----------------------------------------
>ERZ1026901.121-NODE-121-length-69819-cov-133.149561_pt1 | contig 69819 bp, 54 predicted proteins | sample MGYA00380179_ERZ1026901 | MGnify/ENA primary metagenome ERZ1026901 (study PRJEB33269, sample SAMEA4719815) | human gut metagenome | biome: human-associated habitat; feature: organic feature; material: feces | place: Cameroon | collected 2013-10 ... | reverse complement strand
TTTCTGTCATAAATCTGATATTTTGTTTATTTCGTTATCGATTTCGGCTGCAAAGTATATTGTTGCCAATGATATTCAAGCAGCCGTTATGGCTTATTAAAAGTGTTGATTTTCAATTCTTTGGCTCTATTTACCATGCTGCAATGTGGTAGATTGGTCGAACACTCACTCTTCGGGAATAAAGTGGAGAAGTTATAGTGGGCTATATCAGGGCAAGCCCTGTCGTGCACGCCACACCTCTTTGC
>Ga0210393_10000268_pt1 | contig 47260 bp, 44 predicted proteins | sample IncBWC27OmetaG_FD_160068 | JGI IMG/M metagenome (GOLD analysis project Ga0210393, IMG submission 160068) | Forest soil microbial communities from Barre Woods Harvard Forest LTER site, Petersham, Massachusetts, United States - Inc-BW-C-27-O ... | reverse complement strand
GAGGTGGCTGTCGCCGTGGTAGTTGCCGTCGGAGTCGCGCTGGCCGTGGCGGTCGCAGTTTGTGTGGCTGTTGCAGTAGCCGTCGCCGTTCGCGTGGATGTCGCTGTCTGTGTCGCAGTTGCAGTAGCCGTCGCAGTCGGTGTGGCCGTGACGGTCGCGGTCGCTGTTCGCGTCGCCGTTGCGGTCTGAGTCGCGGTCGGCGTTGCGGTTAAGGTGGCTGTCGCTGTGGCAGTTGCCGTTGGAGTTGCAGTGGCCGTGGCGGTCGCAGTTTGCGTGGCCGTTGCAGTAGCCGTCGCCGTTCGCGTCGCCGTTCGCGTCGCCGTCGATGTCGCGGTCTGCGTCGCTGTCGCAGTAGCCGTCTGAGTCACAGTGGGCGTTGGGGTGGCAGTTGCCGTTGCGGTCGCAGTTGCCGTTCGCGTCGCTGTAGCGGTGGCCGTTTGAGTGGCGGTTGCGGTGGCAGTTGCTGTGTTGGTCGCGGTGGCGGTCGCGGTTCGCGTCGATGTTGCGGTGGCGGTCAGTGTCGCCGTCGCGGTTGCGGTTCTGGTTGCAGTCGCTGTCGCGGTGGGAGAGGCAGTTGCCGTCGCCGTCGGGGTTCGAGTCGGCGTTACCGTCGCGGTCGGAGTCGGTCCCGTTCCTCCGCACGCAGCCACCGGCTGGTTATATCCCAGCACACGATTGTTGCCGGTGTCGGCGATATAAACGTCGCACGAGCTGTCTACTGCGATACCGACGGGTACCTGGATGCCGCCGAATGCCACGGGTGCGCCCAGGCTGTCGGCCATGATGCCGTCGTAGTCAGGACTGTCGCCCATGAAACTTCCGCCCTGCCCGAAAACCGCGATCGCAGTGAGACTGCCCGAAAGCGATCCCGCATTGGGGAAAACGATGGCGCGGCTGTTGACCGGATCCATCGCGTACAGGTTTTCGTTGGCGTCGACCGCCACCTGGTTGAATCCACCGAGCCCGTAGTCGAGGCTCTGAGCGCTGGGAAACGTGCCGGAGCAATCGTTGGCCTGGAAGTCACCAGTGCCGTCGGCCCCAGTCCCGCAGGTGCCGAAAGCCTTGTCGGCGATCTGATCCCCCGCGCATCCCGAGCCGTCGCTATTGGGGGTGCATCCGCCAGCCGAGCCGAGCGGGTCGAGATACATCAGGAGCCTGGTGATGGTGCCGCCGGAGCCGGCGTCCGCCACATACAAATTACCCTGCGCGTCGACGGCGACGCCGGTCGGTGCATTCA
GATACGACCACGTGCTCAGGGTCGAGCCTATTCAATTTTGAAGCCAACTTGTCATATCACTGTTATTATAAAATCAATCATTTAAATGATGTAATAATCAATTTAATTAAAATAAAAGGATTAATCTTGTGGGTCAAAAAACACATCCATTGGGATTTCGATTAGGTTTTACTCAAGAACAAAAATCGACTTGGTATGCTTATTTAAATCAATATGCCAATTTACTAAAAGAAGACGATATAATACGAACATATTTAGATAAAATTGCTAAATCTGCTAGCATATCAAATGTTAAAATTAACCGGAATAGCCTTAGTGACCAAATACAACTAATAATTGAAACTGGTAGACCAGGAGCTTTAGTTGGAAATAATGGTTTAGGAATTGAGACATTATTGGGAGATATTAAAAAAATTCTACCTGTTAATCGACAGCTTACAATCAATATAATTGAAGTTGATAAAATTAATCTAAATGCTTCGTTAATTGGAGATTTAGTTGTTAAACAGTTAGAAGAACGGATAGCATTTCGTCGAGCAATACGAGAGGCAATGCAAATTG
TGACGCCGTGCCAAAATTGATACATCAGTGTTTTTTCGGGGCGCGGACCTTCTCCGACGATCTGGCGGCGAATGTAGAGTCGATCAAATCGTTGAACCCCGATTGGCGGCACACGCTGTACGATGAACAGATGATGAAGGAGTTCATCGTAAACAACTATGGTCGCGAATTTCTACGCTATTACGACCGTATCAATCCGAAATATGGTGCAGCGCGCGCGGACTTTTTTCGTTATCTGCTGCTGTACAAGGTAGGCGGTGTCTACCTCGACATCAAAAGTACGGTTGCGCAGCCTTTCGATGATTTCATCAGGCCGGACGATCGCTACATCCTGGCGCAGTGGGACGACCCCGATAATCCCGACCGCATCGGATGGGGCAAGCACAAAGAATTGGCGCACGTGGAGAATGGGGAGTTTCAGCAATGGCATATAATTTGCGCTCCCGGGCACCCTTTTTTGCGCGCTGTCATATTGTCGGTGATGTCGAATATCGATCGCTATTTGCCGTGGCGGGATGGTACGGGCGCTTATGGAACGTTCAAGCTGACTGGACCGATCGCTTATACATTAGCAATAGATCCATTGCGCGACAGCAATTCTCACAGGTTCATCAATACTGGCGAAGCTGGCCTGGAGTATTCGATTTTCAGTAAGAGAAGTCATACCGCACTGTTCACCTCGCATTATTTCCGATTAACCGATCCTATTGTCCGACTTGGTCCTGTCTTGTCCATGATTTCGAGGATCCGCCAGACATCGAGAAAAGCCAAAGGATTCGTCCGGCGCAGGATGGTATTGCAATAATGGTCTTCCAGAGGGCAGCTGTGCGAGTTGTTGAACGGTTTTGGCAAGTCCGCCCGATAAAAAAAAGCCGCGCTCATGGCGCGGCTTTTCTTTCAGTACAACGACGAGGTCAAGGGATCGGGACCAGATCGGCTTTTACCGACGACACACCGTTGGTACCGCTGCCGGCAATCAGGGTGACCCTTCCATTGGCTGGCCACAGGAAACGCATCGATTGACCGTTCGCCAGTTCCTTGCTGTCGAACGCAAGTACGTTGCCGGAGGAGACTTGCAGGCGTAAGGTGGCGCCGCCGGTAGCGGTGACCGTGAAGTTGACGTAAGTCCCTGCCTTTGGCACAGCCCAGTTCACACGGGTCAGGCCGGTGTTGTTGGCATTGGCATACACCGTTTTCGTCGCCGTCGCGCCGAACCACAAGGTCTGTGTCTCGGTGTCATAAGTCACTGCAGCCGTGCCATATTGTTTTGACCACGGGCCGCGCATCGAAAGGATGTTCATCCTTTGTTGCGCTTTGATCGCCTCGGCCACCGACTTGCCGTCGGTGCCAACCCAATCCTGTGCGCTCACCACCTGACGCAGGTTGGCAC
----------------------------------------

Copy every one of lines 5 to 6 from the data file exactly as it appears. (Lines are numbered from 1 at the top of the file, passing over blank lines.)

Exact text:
GATACGACCACGTGCTCAGGGTCGAGCCTATTCAATTTTGAAGCCAACTTGTCATATCACTGTTATTATAAAATCAATCATTTAAATGATGTAATAATCAATTTAATTAAAATAAAAGGATTAATCTTGTGGGTCAAAAAACACATCCATTGGGATTTCGATTAGGTTTTACTCAAGAACAAAAATCGACTTGGTATGCTTATTTAAATCAATATGCCAATTTACTAAAAGAAGACGATATAATACGAACATATTTAGATAAAATTGCTAAATCTGCTAGCATATCAAATGTTAAAATTAACCGGAATAGCCTTAGTGACCAAATACAACTAATAATTGAAACTGGTAGACCAGGAGCTTTAGTTGGAAATAATGGTTTAGGAATTGAGACATTATTGGGAGATATTAAAAAAATTCTACCTGTTAATCGACAGCTTACAATCAATATAATTGAAGTTGATAAAATTAATCTAAATGCTTCGTTAATTGGAGATTTAGTTGTTAAACAGTTAGAAGAACGGATAGCATTTCGTCGAGCAATACGAGAGGCAATGCAAATTG
TGACGCCGTGCCAAAATTGATACATCAGTGTTTTTTCGGGGCGCGGACCTTCTCCGACGATCTGGCGGCGAATGTAGAGTCGATCAAATCGTTGAACCCCGATTGGCGGCACACGCTGTACGATGAACAGATGATGAAGGAGTTCATCGTAAACAACTATGGTCGCGAATTTCTACGCTATTACGACCGTATCAATCCGAAATATGGTGCAGCGCGCGCGGACTTTTTTCGTTATCTGCTGCTGTACAAGGTAGGCGGTGTCTACCTCGACATCAAAAGTACGGTTGCGCAGCCTTTCGATGATTTCATCAGGCCGGACGATCGCTACATCCTGGCGCAGTGGGACGACCCCGATAATCCCGACCGCATCGGATGGGGCAAGCACAAAGAATTGGCGCACGTGGAGAATGGGGAGTTTCAGCAATGGCATATAATTTGCGCTCCCGGGCACCCTTTTTTGCGCGCTGTCATATTGTCGGTGATGTCGAATATCGATCGCTATTTGCCGTGGCGGGATGGTACGGGCGCTTATGGAACGTTCAAGCTGACTGGACCGATCGCTTATACATTAGCAATAGATCCATTGCGCGACAGCAATTCTCACAGGTTCATCAATACTGGCGAAGCTGGCCTGGAGTATTCGATTTTCAGTAAGAGAAGTCATACCGCACTGTTCACCTCGCATTATTTCCGATTAACCGATCCTATTGTCCGACTTGGTCCTGTCTTGTCCATGATTTCGAGGATCCGCCAGACATCGAGAAAAGCCAAAGGATTCGTCCGGCGCAGGATGGTATTGCAATAATGGTCTTCCAGAGGGCAGCTGTGCGAGTTGTTGAACGGTTTTGGCAAGTCCGCCCGATAAAAAAAAGCCGCGCTCATGGCGCGGCTTTTCTTTCAGTACAACGACGAGGTCAAGGGATCGGGACCAGATCGGCTTTTACCGACGACACACCGTTGGTACCGCTGCCGGCAATCAGGGTGACCCTTCCATTGGCTGGCCACAGGAAACGCATCGATTGACCGTTCGCCAGTTCCTTGCTGTCGAACGCAAGTACGTTGCCGGAGGAGACTTGCAGGCGTAAGGTGGCGCCGCCGGTAGCGGTGACCGTGAAGTTGACGTAAGTCCCTGCCTTTGGCACAGCCCAGTTCACACGGGTCAGGCCGGTGTTGTTGGCATTGGCATACACCGTTTTCGTCGCCGTCGCGCCGAACCACAAGGTCTGTGTCTCGGTGTCATAAGTCACTGCAGCCGTGCCATATTGTTTTGACCACGGGCCGCGCATCGAAAGGATGTTCATCCTTTGTTGCGCTTTGATCGCCTCGGCCACCGACTTGCCGTCGGTGCCAACCCAATCCTGTGCGCTCACCACCTGACGCAGGTTGGCAC